Before the intervention, study and control groups were not significantly different for systolic blood pressure (126.1 vs 123.2 mmHg), diastolic blood pressure (77.2 vs 76.0 mmHg), pulse rate (77.5 vs 77.4 beats per minute) and respiratory rate (15.2 vs 14.4 per minute) (p > 0.05).

After the intervention, the mean systolic blood pressure dropped to 117.5 (mmHg) from 126.1 (mmHg) and the diastolic blood pressure dropped to 71.4 (mmHg) from 77.2 (mmHg) in the study group. A reduction of mean pulse rate to 72.3 (bpm) and respiratory rate to 12.7 (per minute) was also recorded and all these changes in all measurements were significant (<0.01). The changes observed in the control group; systolic blood pressure from 123.2 (mmHg) to 123.0 (mmHg), diastolic blood pressure from 76.0 (mmHg) to 76.8 (mmHg), pulse rate from 77.4 (bpm) to 76.9 (bpm) and respiratory rate from 14.4 to 15.0 (per minute) were not significant (>0.05).

The intervention group demonstrated significant reductions (p < 0.01) of mean systolic blood pressure by 8.6 mmHg (126.1 vs 117.5) and mean diastolic blood pressure by 5.8 mmHg (77.2 vs 71.4) irrespective of various socio demographic and behavioural factors. Similarly, a significant reduction of mean pulse rate by 5.2 beats per minute (77.5 vs 72.3) and mean respiratory rate by 2.5 per minute (15.2 vs 12.7) was also observed after the intervention. Conversely, the control group did not show any significant change in any of the parameter over the study (>0.05); systolic blood pressure 123.2 vs 123.0 mmHg, diastolic blood pressure from 76.0 vs 76.8 mmHg, pulse rate 77.4 vs 76.9 bpm, respiratory rate 14.4 vs 15.0 per minute. At the same time, the difference of post test results for each measurement between two groups was significant (p < 0.01) (Table 2). This confirmed that music has a significant impact on cardio respiratory physiology compared to staying still in silence.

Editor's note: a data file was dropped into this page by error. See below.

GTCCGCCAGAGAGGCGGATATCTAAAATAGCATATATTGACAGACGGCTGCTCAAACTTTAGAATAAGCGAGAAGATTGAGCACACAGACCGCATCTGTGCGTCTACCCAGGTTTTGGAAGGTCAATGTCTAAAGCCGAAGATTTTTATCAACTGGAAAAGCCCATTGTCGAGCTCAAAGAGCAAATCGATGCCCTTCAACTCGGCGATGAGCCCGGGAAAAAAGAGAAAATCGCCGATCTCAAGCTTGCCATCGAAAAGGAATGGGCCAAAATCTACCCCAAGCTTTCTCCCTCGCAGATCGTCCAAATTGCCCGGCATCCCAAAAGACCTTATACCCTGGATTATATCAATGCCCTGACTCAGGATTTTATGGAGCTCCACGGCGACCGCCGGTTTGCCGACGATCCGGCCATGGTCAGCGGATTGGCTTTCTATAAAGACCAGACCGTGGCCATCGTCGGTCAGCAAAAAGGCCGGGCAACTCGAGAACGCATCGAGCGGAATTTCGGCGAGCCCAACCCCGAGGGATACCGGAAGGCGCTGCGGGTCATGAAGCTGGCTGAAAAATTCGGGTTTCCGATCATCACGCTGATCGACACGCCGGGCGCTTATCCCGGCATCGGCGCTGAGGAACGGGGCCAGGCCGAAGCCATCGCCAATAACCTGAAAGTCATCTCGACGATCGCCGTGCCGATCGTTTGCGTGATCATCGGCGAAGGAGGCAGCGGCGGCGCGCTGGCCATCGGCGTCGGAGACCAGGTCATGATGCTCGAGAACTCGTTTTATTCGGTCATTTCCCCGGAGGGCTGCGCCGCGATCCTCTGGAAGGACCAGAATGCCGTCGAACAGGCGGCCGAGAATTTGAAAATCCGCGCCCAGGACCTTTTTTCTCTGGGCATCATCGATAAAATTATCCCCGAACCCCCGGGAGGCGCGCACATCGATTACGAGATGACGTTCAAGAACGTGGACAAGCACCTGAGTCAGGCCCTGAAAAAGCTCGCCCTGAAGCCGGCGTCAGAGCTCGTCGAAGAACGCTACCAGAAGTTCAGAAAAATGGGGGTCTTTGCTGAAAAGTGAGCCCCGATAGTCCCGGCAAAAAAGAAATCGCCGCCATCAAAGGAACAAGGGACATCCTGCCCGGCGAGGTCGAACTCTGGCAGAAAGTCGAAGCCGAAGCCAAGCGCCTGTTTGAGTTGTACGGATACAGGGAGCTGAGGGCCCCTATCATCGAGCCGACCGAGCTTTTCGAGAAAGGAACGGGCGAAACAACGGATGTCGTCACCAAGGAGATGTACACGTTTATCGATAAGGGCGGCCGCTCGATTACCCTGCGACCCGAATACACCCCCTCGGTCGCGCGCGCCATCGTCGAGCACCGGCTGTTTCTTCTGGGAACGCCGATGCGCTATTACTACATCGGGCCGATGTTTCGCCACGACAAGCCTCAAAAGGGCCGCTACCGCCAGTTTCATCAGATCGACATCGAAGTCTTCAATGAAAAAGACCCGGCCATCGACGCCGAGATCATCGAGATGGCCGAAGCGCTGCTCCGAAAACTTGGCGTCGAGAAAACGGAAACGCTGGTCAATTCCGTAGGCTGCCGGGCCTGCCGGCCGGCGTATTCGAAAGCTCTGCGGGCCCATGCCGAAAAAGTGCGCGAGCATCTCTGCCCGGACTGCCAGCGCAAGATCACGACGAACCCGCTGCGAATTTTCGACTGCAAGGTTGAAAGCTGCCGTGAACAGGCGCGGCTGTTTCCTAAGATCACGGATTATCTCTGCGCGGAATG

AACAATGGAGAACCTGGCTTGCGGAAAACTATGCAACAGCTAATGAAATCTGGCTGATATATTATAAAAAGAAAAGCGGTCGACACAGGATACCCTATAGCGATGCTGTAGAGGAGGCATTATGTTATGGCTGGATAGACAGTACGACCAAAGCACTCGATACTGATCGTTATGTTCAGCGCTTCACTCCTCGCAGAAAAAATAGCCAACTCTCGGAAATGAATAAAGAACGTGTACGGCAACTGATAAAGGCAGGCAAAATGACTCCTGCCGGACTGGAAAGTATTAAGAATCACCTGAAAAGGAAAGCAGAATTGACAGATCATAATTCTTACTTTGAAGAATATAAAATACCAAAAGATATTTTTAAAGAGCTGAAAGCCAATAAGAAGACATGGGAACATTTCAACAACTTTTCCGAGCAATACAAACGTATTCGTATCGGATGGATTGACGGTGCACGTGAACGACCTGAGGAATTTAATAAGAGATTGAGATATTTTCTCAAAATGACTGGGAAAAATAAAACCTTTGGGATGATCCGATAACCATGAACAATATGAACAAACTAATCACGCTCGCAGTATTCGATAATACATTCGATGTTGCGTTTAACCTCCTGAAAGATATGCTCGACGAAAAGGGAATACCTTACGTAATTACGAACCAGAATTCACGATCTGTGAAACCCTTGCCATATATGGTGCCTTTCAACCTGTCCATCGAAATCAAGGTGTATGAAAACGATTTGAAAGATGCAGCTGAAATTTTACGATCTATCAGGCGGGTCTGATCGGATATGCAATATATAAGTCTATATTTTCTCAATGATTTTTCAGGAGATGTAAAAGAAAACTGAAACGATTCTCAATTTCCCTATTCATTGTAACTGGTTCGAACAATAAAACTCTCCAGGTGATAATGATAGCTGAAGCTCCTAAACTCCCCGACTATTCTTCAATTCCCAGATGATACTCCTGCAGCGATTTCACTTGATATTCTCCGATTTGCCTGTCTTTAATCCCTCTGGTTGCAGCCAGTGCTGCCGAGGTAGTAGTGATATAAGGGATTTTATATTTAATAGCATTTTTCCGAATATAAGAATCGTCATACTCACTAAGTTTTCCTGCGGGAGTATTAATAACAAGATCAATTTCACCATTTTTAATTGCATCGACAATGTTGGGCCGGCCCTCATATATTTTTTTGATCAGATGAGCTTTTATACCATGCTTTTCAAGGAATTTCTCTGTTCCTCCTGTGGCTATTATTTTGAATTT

Population based studies have indicated the association of lower risk of developing hypertension, coronary heart disease, stroke as well as lowering the mortality risk from vascular disease with lowered blood pressure by 2 - 6 mmHg [2-5,34]. A reduction in systolic blood pressure by 8.53 mmHg and diastolic blood pressure by 5.8 mmHg after listening to music was revealed in our study which is beneficial.

Studies have shown the association of increase risk for coronary heart disease with heart rate more than 84 beats per minute at rest [10,35]. Increase risk of mortality in the general population as well as in post myocardial infarction (MI) patients have also been identified with increasing heart rate [9,10,35]. Conversely, a 25% - 30% decrease of infarct size occurs with decrement of heart rate by 14 beats per minute [35]. Moreover, the risk of increased mortality has been identified with increasing heart rates in post MI patients. In our study, the mean pulse rate of all participants before and after intervention was less than 77 bpm which means all our participants were at a lower risk of developing CVD. Further, in our study, listening to music for 22 minutes induces a drop in the mean pulse rate by 5.2 bpm which is favourable in reducing further CVD risk.